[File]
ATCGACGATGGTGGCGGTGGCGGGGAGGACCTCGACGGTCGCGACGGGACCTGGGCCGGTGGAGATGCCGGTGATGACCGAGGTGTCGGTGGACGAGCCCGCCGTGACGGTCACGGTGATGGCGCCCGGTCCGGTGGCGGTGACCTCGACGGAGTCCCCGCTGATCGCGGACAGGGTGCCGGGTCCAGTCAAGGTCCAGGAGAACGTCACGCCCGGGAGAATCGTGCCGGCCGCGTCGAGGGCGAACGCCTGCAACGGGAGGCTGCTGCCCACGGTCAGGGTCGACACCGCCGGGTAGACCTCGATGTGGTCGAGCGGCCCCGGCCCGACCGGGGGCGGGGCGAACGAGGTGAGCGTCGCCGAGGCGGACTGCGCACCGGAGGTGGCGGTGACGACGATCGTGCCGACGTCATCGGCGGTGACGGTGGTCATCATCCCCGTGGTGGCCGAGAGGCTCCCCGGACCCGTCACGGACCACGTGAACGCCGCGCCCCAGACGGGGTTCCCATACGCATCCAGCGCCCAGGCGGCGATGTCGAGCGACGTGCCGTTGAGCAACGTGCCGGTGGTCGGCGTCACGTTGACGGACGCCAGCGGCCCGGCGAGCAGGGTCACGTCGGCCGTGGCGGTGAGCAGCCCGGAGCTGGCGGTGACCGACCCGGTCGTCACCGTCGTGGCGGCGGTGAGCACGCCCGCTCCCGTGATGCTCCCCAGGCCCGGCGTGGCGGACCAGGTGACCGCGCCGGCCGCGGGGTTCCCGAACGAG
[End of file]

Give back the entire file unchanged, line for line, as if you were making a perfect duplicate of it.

ATCGACGATGGTGGCGGTGGCGGGGAGGACCTCGACGGTCGCGACGGGACCTGGGCCGGTGGAGATGCCGGTGATGACCGAGGTGTCGGTGGACGAGCCCGCCGTGACGGTCACGGTGATGGCGCCCGGTCCGGTGGCGGTGACCTCGACGGAGTCCCCGCTGATCGCGGACAGGGTGCCGGGTCCAGTCAAGGTCCAGGAGAACGTCACGCCCGGGAGAATCGTGCCGGCCGCGTCGAGGGCGAACGCCTGCAACGGGAGGCTGCTGCCCACGGTCAGGGTCGACACCGCCGGGTAGACCTCGATGTGGTCGAGCGGCCCCGGCCCGACCGGGGGCGGGGCGAACGAGGTGAGCGTCGCCGAGGCGGACTGCGCACCGGAGGTGGCGGTGACGACGATCGTGCCGACGTCATCGGCGGTGACGGTGGTCATCATCCCCGTGGTGGCCGAGAGGCTCCCCGGACCCGTCACGGACCACGTGAACGCCGCGCCCCAGACGGGGTTCCCATACGCATCCAGCGCCCAGGCGGCGATGTCGAGCGACGTGCCGTTGAGCAACGTGCCGGTGGTCGGCGTCACGTTGACGGACGCCAGCGGCCCGGCGAGCAGGGTCACGTCGGCCGTGGCGGTGAGCAGCCCGGAGCTGGCGGTGACCGACCCGGTCGTCACCGTCGTGGCGGCGGTGAGCACGCCCGCTCCCGTGATGCTCCCCAGGCCCGGCGTGGCGGACCAGGTGACCGCGCCGGCCGCGGGGTTCCCGAACGAG